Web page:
13. #13
    Network Hub thesisko's Avatar
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    Quote Originally Posted by deano2099 View Post
    I think this is key to your definition and also key to where it winds a lot of people up. Because lots of things can be neatly abstracted. Conversation, for example, could be abstracted (remove dialogue choices, character speaks based on stats, gets rewarded/punished as necessary).
    I guess you managed to miss the part where he defined the "game" part of it as deciding what your characters should do.

  14. #14
    Lesser Hivemind Node Keep's Avatar
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    Quote Originally Posted by Kadayi View Post
    @thesisko, @Keep @TillEulenspiege

    You need to give answer the question 'My definition of a RPG is..... (insert answer)' to participate. A narrative answer is preferable Vs a list of requirements, or references.
    Ah bugger :P. I don't really have a definition.

    If I heard someone say "RPG", I'd suppose they're using it to refer to a D&D type swords'n'fantasy game, with an emphasis on statistics, a customisable player-character, experience points and inventory screens, possibly a party'll come about too, likely not from a first person perspective, with an epic story about saving the world. Or something.

    If I wanted to use the word myself, privately properly though...I dunno. I guess a game that gives you a unique individual to play as (one that you have at least some hand in 'designing') and then a persistent world in which the character can affect the environment and vice versa. I don't know, that's very vague and wishy-washy. Do I have to lay cards on the table like this?

  15. #15
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    From the other thread:

    Quote Originally Posted by thesisko View Post
    All other genres are capable of lacking story, why not RPG's? I find it kinda redundant to have a term that describes something so wide that it no longer defines any actual gameplay mechanics.
    Because the original RPG had mechanics which were not unique. The actual mechanics were shared with squad based wargames. The difference between them was that the RPG came to be defined by the story, rather than simply being a squad campaign. As time has progressed, RPGs have gone in many different directions with regard to mechanics. Some are heavily simulationist. Some are dice-light or even dice-free. The key central thread is that there is a plot, however loose, and that its details can be altered by the actions of the characters.

    Quote Originally Posted by thesisko View Post
    Character specialization IS choices and consequences. Your choice of specialization and the consequence of being able/unable to do things. Remove specialization from PS:T and you have a visual novel instead.
    Remove specialisation from PS:T and almost all you change is a bit of stuff in the combat engine. It would not be a visual novel; the level of agency the player has far outstrips any visual novel. You could remove all combat from PS:T entirely, and it would still be an RPG.

  16. #16
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    I don't think we can, or should, neatly define an RPG based on its mechanics. It's more like a default state for any game in which you have some choice in how you play through it (could be the character's skills and/or the player's actions), and is a term separate from the actual genre of the game.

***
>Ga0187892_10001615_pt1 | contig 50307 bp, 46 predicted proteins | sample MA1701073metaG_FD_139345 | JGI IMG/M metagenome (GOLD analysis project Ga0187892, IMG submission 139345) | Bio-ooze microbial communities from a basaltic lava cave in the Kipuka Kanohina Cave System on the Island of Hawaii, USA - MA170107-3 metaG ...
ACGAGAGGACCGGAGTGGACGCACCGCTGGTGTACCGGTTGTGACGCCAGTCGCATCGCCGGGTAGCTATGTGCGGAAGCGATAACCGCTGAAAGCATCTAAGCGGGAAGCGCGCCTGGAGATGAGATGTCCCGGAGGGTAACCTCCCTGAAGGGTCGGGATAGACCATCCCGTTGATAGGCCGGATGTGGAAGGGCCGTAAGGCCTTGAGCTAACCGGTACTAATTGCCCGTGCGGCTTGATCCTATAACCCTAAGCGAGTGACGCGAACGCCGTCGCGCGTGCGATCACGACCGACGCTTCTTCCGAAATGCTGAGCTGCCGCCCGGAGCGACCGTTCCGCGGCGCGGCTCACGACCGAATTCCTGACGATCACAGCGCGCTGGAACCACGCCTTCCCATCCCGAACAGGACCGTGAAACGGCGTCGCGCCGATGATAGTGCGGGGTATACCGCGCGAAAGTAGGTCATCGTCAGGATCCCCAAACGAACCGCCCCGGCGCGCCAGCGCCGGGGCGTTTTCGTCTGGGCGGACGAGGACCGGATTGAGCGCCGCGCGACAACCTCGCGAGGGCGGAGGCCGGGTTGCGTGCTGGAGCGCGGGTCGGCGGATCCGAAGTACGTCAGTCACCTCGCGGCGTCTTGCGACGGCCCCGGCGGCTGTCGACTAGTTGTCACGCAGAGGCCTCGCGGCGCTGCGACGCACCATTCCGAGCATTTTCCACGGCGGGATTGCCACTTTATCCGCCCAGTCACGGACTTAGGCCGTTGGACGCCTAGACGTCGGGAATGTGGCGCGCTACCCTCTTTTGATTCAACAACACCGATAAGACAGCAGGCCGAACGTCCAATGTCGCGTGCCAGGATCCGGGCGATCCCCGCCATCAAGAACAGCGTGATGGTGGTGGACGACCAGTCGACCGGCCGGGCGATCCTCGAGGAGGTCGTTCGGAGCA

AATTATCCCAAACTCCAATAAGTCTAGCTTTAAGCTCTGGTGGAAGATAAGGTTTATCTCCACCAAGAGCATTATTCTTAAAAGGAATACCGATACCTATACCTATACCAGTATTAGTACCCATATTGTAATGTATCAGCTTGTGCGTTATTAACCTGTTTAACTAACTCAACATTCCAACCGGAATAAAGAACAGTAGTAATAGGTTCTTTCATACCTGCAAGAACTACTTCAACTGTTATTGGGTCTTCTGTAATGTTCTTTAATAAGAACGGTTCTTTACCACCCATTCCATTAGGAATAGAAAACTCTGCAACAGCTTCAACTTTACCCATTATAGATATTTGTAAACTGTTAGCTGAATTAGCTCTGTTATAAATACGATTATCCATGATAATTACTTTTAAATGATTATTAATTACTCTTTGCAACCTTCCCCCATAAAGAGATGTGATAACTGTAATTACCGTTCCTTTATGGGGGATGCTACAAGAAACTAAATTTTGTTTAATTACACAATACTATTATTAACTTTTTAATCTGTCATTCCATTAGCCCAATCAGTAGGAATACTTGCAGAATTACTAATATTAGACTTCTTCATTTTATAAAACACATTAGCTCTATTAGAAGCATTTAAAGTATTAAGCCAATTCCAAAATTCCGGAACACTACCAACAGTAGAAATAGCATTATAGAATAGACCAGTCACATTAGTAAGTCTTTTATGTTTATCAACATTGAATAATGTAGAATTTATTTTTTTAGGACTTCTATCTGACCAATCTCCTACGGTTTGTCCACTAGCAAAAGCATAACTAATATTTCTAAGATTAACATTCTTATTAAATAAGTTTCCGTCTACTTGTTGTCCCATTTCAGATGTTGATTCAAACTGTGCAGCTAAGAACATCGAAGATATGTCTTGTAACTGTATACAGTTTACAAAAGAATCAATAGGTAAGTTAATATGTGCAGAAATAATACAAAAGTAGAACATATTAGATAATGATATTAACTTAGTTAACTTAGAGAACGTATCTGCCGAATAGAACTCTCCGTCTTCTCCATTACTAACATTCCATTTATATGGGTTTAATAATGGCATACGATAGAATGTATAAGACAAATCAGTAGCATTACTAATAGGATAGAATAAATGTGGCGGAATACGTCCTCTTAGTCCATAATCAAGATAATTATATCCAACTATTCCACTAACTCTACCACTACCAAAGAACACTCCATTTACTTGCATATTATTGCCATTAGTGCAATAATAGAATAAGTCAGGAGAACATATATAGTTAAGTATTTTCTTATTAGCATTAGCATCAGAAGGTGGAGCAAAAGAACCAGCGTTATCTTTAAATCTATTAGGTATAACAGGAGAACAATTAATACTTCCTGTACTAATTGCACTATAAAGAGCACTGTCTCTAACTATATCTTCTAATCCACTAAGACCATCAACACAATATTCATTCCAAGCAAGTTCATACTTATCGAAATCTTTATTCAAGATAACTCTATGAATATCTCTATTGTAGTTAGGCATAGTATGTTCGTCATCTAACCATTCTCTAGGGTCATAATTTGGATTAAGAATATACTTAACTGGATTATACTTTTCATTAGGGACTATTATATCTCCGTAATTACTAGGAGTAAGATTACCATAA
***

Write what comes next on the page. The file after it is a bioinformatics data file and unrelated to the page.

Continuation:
Baldur's Gate, for example, can be defined as an isometric turn based squad combat and conversation fantasy adventure game; no terms of which are (IMO) required for a game to be an RPG. It's just that "RPG" simply encompasses such a huge and ever expanding proportion of today's games, I don't think any game is just an "RPG". Hell I'd be happy if we got rid of the moniker altogether and used another, less ambiguous, term to describe the game in its stead.

  17. #17
    Network Hub thesisko's Avatar
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    Quote Originally Posted by Keep View Post
    Well the main difference between them is that with the first, everybody who plays the game encounters the same narrative. But with the second, the narrative arises from each individual's own whims and imagination. There is no capital-n Narrative in the game itself.
    Are you hinting at non-linear vs. linear perhaps? Because if you're not actually forced to do the quest in (1) to "win" it's only a more hand-holdy version of 2 I'd say.

  18. #18
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    Quote Originally Posted by thesisko View Post
    I guess you managed to miss the part where he defined the "game" part of it as deciding what your characters should do.
    It's just on what level you do that though isn't it? In Mass Effect I'm deciding exactly how my character should move her arm and exactly when she should pull the trigger. In Fallout I just tell my character to shoot, but say where and when and perhaps the type of shot. Where is the line? Controlling individual limbs is a no but whole bodies is a yes?

  19. #19
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    To me, an RPG is a game where you lead a character (or characters) on an adventure.

  20. #20
    Network Hub thesisko's Avatar
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    Quote Originally Posted by Quirk View Post
    Remove specialisation from PS:T and almost all you change is a bit of stuff in the combat engine. It would not be a visual novel; the level of agency the player has far outstrips any visual novel. You could remove all combat from PS:T entirely, and it would still be an RPG.
    Except PS:T has non-combat specialization too. What you can do in dialogue or through text-based actions is heavily based on your specialization.